How to Deal With Salespeople

If you’re an executive, you may feel like a open jelly sandwich at a picnic.


Every crazy critter in the world wants to bite into your budget. Here’s how to protect your time and preserve your sanity.


1) Ask questions


Many salespeople work from a script. Rather than let them read it, interrupt with, “Excuse me.” Then determine the purpose of the call by asking questions such as, “What are you selling?” or “Why are you calling?” Set bounds on the call by stating that you will take one minute to hear their offer and that you have a timer. Cut through the enticement by getting the facts that you need to decide if their offer has value.


2) Just say no


If you have no interest in the offer, tell the salesperson, “No.” If you have no interest in the company, product, or service, ask to be removed from their call list. Be polite and firm. Simply say, “We have no need for your service. Please remove my name from your list.” Avoid small talk, arguments, or complaints. All of these waste your time and lead to nothing. In addition, savvy sales people appreciate candor. It frees them to proceed with their business.


3) Decline literature


If you attempt to rid yourself of a salesperson by asking for information, you cause three bad things to happen. 1) You guarantee a return call (“Hi, did you get what I sent?”). 2) You waste the salesperson’s money. 3) You add to the mail that you have to process. Thus, decline literature unless you are interested in the offer. Similarly, decline appointments, trial samples, or invitations that you know you would cancel. And never ask for a proposal if you have already selected another provider.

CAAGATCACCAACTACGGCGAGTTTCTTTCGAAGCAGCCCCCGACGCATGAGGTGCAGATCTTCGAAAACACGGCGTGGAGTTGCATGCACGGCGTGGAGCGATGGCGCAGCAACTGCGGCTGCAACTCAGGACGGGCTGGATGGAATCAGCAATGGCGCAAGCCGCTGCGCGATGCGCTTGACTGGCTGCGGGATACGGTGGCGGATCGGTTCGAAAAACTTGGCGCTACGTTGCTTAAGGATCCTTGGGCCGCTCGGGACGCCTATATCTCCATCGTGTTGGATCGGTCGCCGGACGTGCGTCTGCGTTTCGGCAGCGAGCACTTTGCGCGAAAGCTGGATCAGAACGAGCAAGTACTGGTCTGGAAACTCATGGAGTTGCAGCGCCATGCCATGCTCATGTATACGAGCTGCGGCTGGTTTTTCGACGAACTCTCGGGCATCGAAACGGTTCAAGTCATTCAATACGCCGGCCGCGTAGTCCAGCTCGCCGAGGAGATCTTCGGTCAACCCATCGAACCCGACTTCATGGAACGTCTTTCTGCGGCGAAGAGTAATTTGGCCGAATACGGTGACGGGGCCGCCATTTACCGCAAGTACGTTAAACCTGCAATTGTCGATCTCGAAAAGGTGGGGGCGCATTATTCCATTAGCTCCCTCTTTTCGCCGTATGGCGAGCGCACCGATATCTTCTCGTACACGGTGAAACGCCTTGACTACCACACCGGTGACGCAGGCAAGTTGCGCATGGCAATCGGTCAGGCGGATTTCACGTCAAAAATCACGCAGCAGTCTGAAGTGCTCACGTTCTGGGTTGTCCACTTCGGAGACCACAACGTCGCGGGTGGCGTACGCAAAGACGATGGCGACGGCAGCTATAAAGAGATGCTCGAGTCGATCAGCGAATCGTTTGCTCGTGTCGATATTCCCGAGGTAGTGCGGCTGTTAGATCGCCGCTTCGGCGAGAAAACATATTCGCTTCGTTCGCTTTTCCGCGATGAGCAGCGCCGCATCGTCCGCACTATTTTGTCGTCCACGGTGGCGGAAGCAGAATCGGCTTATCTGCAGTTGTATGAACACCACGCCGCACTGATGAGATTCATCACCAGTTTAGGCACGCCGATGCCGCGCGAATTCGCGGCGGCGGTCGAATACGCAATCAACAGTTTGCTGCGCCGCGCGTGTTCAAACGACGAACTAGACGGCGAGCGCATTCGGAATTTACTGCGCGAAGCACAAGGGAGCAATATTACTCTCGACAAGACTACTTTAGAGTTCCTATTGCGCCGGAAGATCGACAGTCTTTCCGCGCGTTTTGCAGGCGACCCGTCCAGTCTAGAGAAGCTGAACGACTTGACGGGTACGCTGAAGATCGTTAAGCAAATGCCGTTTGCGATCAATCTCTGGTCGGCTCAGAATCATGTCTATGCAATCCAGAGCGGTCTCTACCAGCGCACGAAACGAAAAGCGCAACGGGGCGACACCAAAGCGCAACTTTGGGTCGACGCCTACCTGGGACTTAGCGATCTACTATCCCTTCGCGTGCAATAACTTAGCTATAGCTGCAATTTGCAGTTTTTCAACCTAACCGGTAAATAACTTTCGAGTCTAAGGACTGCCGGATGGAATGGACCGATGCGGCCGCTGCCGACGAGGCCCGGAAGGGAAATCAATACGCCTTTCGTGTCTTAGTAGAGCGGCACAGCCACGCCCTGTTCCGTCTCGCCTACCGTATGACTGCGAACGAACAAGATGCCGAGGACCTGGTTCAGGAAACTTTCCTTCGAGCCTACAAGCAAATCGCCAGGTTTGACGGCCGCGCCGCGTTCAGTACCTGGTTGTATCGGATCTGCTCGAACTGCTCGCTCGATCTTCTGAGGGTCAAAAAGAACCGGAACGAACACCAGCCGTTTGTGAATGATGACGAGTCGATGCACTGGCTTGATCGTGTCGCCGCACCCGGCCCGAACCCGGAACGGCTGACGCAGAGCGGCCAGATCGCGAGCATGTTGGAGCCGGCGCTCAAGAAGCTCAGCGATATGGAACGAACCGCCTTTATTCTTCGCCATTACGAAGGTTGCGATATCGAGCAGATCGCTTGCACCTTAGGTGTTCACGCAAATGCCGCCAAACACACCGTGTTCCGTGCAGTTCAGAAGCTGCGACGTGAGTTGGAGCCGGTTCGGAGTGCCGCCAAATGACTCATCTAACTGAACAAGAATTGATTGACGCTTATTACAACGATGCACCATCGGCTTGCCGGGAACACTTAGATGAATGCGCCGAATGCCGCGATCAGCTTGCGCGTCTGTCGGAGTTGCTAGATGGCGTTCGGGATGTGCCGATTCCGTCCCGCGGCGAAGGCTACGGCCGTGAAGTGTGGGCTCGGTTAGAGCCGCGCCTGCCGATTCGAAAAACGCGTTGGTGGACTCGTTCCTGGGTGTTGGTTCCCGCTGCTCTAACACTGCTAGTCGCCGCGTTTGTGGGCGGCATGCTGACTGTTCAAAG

4) Return phone messages


Sadly, some people attempt to say “no” by ignoring the caller. This is a terrible strategy for two reasons. First, the caller does not know what you are doing. They will conclude that you may be traveling or sick and thus call again, and again, and again. Second, ignoring someone is rude, especially if you asked the person to call you, send a proposal, or provide information. (Special note: every vendor is also a customer. Insulting people can backfire by costing you business.) If you want to end a dialogue without talking to the person, call (or have an assistant call) and leave a message during off hours (early morning, late evening, weekends). Most good business people appreciate candor and understand the word, “No.”


5) Use voice mail


Strategic voice mail can protect your time. Rather than leave an outgoing message stating that you will return calls, leave a message that helps screen calls. For example, your message could state, “Hi this is Pat Smith. Leave a message if you have an work related issue. If you are selling wingnuts, do not leave a message because we are not buying them.” or “If you are selling something, call Chris at Extension 101.” In the latter case, Chris may be someone assigned to screen sales calls.


6) Be open to possibilities


Realize that the caller is another human being, trying to earn a living. In addition, that caller may also be a customer or able to influence your customers. Thus, rather than immediately reject every call, consider that some of the offers may help you improve your business and make your job easier. Treat callers with the respect and courtesy that you expect from others. You will find valuable opportunities when you give them a fair chance to explain why they called. And you can always say, “No.”

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